Saturday, January 19, 2013

Best Books I Read in 2012

Despite one of the busiest years in recent memories, I'm surprised by how many books I conquered in the last twelve months.  My reading schedule was sporadic at best, but I managed to cover a wide variety of genres and authors.  I utterly botched my goal of doing a blog review for each one, but here's an overview of my book shelf from 2012.

Top Picks

The Girl with the Dragon Tattoo by Stieg Larsson (crime thriller)

Have been egged on for years that I should read this and finally did.  What was I waiting for?!?!  Decimated a whole weekend with this companion.  I can't find a single thing wrong with it - if you love crime fiction, you need to read this immediately.  Don't let people say the first 100 pages are boring - they don't know what patience is.   

Have prudently put off buying the other two books in the trilogy, for the temptation to consume them in one sitting would be far too great.  Am eying upcoming weekends for clearance though, lol.   

The Snowman by Jo Nesbø (crime thriller) 

Apparently the new crime writers are all from Scandinavian countries.  Wow, I honestly have all praise for this Norwegian mystery.  This is the 7th installment of a 9-book series, but detective Harry Hole is immediately accessible and fascinating.

If you like books about gruff detectives and clever serial killers, and descriptive violence doesn't put you off, you'll enjoy curling up on your couch with this one.  But maybe with the lights on.  Can't wait to explore the rest of the series. 
The Hunger Games trilogy by Suzanne Collins (YA dystopian fiction) 

I went directly from the movie theater to pick up the first book in the afternoon and finished it later at 2am.  I really wish these books had been around when I was a kid - I would have been all over them.  Easy reads geared at middle-schoolers, but nonetheless entertaining and raise some interesting issues about our future.  Eagerly waiting for the second movie to come out this spring!  

Different Seasons by Stephen King (short stories)

Several years ago, I read "Rita Hayworth and the Shawshank Redemption" because I always loved the movie, but for some reason, I never explored the other three tales until now.

"The Body" you're probably familiar with because of the movie Standby Me - it was comfy enough coming-of-age tale. "The Breathing Method" has the same groove as telling good ghost stories around a campfire.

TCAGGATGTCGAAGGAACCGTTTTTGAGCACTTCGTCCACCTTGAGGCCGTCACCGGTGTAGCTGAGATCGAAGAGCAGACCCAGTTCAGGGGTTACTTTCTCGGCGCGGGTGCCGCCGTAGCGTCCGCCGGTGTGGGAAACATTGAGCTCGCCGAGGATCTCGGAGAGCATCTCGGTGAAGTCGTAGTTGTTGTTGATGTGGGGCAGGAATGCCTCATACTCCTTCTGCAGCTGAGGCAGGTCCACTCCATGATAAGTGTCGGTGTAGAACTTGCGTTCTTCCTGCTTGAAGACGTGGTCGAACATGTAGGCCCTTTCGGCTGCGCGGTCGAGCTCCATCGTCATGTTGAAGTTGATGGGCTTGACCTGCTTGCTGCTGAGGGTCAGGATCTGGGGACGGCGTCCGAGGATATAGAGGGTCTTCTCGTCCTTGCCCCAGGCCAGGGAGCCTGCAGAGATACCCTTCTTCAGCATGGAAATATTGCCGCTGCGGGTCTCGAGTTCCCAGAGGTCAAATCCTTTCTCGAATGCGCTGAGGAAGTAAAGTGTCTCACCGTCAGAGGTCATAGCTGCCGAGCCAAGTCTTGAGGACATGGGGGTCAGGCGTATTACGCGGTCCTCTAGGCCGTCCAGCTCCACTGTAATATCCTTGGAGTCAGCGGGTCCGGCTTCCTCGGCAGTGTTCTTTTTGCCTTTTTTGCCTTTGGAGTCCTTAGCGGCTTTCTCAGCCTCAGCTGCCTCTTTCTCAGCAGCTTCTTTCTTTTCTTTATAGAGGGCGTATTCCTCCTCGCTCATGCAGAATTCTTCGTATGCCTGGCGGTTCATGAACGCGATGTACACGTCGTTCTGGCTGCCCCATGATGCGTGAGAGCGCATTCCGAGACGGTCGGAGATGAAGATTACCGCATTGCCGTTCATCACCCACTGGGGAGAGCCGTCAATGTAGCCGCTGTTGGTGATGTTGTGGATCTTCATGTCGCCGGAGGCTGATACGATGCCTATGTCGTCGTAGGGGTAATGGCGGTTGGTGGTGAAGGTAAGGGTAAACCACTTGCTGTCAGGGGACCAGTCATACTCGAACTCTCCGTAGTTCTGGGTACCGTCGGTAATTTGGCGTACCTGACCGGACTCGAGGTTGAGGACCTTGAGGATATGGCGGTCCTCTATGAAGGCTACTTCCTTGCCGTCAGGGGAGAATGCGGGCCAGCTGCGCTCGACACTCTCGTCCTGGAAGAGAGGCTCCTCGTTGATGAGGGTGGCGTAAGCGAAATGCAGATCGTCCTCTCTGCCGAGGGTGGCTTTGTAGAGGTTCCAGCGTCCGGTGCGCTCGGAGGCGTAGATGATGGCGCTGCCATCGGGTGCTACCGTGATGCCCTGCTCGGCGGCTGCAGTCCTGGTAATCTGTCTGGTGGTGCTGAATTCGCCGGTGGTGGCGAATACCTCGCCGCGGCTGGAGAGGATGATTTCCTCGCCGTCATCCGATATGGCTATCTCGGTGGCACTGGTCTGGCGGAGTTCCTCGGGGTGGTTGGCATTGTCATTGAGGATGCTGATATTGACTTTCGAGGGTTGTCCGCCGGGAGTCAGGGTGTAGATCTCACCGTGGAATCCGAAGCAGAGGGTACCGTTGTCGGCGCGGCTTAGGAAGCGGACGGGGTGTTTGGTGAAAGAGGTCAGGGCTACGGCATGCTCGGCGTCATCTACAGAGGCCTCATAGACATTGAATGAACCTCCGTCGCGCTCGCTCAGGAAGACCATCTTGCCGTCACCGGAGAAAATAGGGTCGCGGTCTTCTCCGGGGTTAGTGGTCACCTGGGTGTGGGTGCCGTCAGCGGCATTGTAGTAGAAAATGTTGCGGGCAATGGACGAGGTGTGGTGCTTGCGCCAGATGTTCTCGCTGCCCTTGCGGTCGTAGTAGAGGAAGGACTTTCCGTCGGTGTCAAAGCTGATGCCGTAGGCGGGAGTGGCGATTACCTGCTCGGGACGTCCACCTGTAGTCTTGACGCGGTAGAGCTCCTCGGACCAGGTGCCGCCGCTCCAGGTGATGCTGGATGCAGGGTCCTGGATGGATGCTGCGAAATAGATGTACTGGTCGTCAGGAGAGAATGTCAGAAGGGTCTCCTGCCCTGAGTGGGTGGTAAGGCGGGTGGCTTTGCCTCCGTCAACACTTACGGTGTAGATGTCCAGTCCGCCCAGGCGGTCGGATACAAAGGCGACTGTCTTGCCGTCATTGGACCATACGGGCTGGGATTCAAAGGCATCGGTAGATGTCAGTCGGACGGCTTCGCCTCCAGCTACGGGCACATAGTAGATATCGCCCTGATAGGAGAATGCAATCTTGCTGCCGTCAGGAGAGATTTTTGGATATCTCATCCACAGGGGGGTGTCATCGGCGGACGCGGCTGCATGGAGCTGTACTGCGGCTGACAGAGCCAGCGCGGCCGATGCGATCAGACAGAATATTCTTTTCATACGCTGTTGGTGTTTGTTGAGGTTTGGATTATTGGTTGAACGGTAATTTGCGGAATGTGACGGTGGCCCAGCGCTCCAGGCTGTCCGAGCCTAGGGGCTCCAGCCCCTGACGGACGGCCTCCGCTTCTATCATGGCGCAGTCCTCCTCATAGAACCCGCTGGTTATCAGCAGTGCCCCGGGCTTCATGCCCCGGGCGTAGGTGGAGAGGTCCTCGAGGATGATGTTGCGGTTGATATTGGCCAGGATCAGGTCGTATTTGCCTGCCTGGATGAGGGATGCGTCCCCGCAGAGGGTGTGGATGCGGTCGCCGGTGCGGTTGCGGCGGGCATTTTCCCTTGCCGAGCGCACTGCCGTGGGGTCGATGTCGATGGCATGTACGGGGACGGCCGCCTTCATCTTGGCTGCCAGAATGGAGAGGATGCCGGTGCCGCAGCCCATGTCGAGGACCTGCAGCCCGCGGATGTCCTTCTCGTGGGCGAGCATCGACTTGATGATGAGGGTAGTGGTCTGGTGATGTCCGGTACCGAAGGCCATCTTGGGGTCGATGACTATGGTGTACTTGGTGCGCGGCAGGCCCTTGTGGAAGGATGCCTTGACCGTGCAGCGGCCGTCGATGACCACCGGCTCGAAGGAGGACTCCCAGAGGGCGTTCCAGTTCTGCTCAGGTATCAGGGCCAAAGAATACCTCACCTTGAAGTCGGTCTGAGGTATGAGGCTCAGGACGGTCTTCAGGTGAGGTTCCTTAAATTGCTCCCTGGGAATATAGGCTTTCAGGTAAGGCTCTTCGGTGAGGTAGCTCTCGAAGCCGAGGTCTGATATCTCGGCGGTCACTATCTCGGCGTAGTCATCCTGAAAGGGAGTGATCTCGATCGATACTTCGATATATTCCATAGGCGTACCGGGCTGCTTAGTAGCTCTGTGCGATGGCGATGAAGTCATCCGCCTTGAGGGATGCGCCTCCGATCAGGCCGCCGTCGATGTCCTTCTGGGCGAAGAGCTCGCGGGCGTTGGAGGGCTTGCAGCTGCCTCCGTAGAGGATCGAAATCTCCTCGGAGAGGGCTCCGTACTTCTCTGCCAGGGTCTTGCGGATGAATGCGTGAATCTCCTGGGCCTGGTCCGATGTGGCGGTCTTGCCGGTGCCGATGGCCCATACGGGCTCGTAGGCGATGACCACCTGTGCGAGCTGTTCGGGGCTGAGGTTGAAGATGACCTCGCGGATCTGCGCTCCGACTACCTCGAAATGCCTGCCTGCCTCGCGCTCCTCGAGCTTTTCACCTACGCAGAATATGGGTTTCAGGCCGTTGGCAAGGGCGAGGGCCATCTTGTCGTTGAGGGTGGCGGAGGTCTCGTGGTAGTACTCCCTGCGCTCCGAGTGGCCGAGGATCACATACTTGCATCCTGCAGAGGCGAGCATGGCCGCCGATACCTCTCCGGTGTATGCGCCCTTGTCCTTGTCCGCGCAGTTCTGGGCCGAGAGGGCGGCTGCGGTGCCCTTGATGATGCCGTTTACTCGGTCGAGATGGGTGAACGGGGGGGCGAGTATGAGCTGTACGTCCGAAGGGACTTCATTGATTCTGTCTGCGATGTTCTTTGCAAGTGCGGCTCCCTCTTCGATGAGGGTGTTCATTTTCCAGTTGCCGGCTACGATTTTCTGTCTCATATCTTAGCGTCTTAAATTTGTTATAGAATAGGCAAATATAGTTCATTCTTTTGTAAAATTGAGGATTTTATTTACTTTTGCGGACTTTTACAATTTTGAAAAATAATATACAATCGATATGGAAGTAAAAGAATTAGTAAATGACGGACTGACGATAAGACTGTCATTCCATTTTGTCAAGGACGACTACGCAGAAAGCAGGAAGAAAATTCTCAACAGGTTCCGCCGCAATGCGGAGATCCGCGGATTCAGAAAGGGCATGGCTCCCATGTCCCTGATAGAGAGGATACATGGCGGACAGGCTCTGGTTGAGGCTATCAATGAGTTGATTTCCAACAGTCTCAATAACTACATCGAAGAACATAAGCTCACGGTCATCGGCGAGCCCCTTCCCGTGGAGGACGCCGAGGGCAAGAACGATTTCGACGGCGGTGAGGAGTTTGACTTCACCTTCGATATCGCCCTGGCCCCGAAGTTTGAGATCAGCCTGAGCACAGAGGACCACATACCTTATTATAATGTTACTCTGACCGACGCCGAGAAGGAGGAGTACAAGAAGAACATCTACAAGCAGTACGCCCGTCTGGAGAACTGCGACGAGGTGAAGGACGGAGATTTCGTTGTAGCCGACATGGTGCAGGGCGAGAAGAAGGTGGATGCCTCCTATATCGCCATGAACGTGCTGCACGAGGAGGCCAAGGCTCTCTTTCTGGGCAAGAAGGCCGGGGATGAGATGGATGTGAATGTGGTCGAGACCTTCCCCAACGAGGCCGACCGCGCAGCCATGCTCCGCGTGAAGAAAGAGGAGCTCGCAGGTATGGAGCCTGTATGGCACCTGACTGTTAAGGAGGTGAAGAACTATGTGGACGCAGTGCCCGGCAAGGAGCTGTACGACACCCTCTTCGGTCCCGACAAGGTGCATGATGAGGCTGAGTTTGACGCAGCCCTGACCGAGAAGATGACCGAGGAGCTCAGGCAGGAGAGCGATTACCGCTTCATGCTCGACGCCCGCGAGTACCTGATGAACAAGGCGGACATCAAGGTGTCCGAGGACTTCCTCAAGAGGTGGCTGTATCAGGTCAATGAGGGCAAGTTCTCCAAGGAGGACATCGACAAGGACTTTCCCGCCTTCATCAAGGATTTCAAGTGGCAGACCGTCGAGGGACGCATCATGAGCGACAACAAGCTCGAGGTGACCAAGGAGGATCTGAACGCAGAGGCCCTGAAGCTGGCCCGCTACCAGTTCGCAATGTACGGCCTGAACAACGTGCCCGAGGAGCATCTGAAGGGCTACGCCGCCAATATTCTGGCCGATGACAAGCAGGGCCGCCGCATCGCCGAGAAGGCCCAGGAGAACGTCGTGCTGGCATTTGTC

But I was absolutely gripped by "The Apt Pupil."  A young kid discovers a hidden Nazi in his small town - the story descends from there.  At every turn, your mind keeps asking, "is he really going there???"  King knows how to spin a yarn that immediately sinks its hooks into you without letting go.  Twisted plots, characters of dubious intention, a touch of the paranormal: you. just. can't. put. the. damn. book. down.  

Full Dark, No Stars  by Stephen King (short stories)

As much as I enjoyed Different Seasons, you can tell King has come a long way since 1982.  His latest collection of short stories covers his usual gamut of the terrible, supernatural, and the downright disturbing. But if you like gothic fiction, that's exactly what you crave from King.  

I was completely captivated by each story and while I read this while traveling, it's no airplane read.  I wish more (mainstream) authors would explore short stories and novellas, or maybe they just know that King would blow all of them out of the water. 

The Immortal Life of Henrietta Lacks by Rebecca Skloot (true story)
Amazing story right here - found it while looking for popular books to feature in a literature class this summer.  Chronicles how one woman's cancer cells, taken unknowingly, have led to as many medical breakthroughs as they raise ethical issues about patient consent.  Not usually partial to nonfiction, but this reads like an episode of CSI or Criminal Minds.

Outliers: The Story of Success by Malcolm Gladwell (cultural/sociology)

Another book introduced to me at work.  This is a fantastic read and really generates a lot of discussion - highly recommend to anyone.  Definitely need to check out his other books.